Dec 232018


In Part 1 of today’s regular black metal column I mentioned I had a plan. Since it’s now two-thirds complete, I’m safer in explaining it: In Part 1 I focused on two remarkable albums that came out last week, which I wanted to be sure I said something about before getting carried away by the rest of my life. The second part of the plan, now finished, was to assemble a collection of attractive advance tracks from albums scheduled for arrival in early 2019.

Part 3, as originally conceived but conceivably could still be left unfinished if life interferes, is intended to present a variety of other late-year full releases that shouldn’t be overlooked before the year ends. If fortune smiles upon me, I’ll have it finished in time to post tomorrow, in time to darken Christmas Eve.


The first song in this collection isn’t exactly new, since it previously appeared in the first of this Norwegian band’s three-part sequence of EPs entitled Monolith, which were released between November 2017 and May of this year, but now “Funeral of Funerals” has become the subject of a new video, which accompanied the news that an album collecting the music of the three EPs, and what seem to be three new tracks (which would make a fourth), will be released on February 8th. The album’s name is also Monolith.



For those who might be new to the hard-to-pin-down sounds of Drottnar, I recommend the 92nd edition of Andy Synn’s SYNN REPORT, which we published in December 2017 and which included reviews of all the band’s releases to that point, including the Monolith I EP that included “Funeral of Funerals”.

Undeniably, Drottnar march to the unpredictable beat of their own drummer, although the song in this new video is also undeniably one that will get your head moving. Yet Drottnar‘s trademak intensity, twisted melodicism, and mercurial rhythmic inclinations are also on display. In other words, you can rock out and your heart might even soar at times, but be equally prepared to be battered off-balance and have your brain scrambled.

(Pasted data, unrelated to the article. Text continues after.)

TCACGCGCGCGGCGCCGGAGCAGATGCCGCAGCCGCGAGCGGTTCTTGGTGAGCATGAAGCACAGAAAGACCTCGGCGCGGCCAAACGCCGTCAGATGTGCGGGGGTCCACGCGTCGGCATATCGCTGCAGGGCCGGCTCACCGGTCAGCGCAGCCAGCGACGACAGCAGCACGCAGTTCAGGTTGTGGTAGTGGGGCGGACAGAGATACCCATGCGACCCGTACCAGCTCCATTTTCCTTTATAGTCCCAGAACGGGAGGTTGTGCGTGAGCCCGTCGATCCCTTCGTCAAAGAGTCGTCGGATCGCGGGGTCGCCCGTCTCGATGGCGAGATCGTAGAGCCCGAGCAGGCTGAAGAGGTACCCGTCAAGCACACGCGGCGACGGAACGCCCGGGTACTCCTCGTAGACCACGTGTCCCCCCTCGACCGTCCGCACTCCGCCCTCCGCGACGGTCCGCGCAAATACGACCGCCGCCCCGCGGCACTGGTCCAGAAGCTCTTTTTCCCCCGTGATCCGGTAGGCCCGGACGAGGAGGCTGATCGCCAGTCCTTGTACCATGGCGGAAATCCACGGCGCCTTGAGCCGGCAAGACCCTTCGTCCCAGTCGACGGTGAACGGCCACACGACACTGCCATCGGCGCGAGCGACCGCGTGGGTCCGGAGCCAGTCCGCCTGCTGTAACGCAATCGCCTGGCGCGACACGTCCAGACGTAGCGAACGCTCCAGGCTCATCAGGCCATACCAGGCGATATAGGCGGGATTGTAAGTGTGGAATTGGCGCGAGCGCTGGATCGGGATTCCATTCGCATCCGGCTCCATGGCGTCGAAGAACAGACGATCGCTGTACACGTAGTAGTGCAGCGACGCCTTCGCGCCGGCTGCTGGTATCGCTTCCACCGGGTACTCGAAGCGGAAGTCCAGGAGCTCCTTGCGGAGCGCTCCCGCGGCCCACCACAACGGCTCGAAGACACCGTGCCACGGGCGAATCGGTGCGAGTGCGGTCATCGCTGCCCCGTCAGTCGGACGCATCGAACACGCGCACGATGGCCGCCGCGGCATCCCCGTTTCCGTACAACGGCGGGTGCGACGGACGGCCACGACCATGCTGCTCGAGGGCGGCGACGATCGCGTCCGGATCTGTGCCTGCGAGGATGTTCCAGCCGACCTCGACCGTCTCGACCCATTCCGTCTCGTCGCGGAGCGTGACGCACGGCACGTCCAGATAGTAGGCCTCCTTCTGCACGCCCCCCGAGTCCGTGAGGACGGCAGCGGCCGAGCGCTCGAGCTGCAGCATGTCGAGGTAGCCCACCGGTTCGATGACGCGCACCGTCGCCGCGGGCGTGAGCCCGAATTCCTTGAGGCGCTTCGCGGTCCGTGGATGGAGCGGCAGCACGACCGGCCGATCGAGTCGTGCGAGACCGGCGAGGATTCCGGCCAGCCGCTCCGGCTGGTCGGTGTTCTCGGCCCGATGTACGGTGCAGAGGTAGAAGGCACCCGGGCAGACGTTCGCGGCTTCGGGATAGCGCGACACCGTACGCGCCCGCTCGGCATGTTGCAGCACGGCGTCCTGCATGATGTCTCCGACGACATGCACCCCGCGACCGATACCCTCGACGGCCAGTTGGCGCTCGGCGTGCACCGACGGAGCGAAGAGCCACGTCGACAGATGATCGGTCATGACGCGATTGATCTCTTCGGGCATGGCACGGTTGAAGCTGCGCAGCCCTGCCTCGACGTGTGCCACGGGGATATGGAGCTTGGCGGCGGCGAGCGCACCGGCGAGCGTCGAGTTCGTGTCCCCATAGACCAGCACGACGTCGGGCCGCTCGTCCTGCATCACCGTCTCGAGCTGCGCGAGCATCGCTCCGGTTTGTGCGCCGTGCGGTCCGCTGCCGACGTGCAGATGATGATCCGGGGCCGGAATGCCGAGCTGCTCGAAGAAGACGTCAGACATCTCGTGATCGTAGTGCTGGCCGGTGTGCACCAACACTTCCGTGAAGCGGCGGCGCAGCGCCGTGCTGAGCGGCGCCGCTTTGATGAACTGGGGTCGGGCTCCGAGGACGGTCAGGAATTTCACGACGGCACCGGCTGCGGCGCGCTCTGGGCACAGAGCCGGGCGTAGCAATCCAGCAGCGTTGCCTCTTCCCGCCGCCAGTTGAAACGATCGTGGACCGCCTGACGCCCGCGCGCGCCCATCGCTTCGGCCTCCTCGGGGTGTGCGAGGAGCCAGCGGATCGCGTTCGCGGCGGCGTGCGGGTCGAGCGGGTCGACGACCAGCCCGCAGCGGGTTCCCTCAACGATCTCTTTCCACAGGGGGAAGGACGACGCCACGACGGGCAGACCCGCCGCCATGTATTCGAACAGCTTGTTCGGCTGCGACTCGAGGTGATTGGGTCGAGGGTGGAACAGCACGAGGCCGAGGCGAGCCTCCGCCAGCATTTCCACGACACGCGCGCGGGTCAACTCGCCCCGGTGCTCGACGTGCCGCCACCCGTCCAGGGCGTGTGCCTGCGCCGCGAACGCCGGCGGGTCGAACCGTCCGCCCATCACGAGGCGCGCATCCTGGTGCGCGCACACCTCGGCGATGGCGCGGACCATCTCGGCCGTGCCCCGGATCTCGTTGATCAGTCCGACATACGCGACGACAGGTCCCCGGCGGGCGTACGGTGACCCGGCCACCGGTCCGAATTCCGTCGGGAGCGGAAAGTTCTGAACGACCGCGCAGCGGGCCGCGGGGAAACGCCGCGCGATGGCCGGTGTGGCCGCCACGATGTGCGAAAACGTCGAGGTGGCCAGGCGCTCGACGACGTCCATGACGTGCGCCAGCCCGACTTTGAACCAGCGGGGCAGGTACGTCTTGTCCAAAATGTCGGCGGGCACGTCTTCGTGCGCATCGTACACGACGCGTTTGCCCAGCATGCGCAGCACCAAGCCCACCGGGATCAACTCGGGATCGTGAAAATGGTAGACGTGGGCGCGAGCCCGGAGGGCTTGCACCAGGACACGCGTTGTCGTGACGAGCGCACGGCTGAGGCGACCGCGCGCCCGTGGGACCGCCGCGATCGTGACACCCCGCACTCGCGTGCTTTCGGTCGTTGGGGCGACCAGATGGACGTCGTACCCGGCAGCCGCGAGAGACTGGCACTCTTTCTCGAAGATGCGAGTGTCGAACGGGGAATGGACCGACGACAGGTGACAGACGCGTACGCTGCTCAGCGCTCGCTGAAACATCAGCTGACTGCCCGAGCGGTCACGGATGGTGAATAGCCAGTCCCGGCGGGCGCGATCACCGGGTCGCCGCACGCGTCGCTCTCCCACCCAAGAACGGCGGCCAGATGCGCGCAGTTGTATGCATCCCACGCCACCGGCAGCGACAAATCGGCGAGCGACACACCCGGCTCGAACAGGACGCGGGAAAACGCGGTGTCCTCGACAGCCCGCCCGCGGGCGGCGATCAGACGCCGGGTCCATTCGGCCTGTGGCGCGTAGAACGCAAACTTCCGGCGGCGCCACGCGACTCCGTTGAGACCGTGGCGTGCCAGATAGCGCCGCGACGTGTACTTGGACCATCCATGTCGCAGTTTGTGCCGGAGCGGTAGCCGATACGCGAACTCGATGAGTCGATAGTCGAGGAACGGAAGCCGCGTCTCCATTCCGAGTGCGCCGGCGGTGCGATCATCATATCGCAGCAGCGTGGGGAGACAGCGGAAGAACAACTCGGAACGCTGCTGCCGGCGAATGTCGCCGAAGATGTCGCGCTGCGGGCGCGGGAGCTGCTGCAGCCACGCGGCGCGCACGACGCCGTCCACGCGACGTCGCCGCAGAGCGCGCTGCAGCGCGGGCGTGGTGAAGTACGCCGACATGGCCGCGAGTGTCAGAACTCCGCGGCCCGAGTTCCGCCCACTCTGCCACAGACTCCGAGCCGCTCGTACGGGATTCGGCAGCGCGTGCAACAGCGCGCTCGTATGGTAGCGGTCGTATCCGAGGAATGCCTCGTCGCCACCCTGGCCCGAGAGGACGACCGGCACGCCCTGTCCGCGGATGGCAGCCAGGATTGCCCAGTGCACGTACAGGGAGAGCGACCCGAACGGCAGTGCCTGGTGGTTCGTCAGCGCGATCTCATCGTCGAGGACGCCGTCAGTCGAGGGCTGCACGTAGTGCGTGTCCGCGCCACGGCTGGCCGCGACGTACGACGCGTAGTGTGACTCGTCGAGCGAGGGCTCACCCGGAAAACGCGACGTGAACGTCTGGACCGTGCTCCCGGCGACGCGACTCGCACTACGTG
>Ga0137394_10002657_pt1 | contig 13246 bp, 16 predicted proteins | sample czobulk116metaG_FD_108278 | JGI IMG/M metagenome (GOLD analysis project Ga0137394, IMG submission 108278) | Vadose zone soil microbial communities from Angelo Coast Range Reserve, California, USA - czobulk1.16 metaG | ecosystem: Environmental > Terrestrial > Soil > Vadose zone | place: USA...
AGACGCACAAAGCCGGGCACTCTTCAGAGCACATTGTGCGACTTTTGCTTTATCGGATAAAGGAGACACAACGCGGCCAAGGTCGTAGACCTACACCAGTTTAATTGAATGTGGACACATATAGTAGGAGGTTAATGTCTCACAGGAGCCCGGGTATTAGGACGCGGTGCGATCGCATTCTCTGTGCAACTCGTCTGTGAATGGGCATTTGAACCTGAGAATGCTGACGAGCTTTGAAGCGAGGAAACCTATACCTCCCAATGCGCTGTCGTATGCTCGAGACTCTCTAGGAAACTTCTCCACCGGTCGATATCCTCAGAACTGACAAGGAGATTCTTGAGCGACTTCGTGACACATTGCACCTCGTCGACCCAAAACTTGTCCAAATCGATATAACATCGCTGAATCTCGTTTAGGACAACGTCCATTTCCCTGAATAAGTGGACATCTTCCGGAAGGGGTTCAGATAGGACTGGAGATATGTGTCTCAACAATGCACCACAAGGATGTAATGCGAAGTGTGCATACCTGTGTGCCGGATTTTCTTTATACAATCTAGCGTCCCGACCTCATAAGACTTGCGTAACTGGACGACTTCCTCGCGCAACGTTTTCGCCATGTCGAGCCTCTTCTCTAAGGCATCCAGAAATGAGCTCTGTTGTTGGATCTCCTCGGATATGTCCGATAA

The video, by the way, is also great.

The track list of Monolith follows, where you’ll see three tracks that weren’t among those in the initial triptych of EPs.

1. Afterglow
2. Funeral of Funerals
3. Aphelion
4. Subterranean Sun
5. Axiom
6. Charagma
7. Ophir
8. Nihilords
9. Pestleid
10. Antivolition
11. Monolith
12. Eschaton

(see the links below the video HERE)












The next track in this collection, “Háskinn í Seljunum“, isn’t exactly new either. In fact, I wrote about it in July of this year when it first surfaced as a digital single. At that time, I knew that Örmagna were from Iceland, and that their debut record would be released at some point by Signal Rex (CD and LP) and by Vangandr (cassette tape), but that was all.

Now I’ve learned that Naðra’s vocalist Ö is also the vocalist for Örmagna, and that the new album was mastered by Misþyrming’s Dagur Gonzales and is self-titled — and that it will be released on February 1st.

This song hasn’t lost any of its appeal since I first heard it in July. “Háskinn í Seljunum” is almost nine minutes of cold, lead-weighted, lurching punishment, speared by spiny dissonance and spine-tingling, blood-raw vocal agony — married to surges of blasting tumult in which deep, roiling leads play as great a role in the shattering delirium as those shrieks of dissonant melody. It is heavy, harrowing music which succeeds in becoming both emotionally super-heated and oppressively desolate.

I was eager to hear the whole album back in July, and remain so.











Unlike the first two bands in this collection, and the last two, Severe Agony is a new discovery for me. It’s a two-piece outfit hailing from Tunisia (Samy Ralph Jerbi and Fedor Kovalevsky) who have released two EPs and a debut album to date. The last of those was in 2011, but now Severe Torture have completed work on a new album named To All Vermins that’s set for release on March 15th.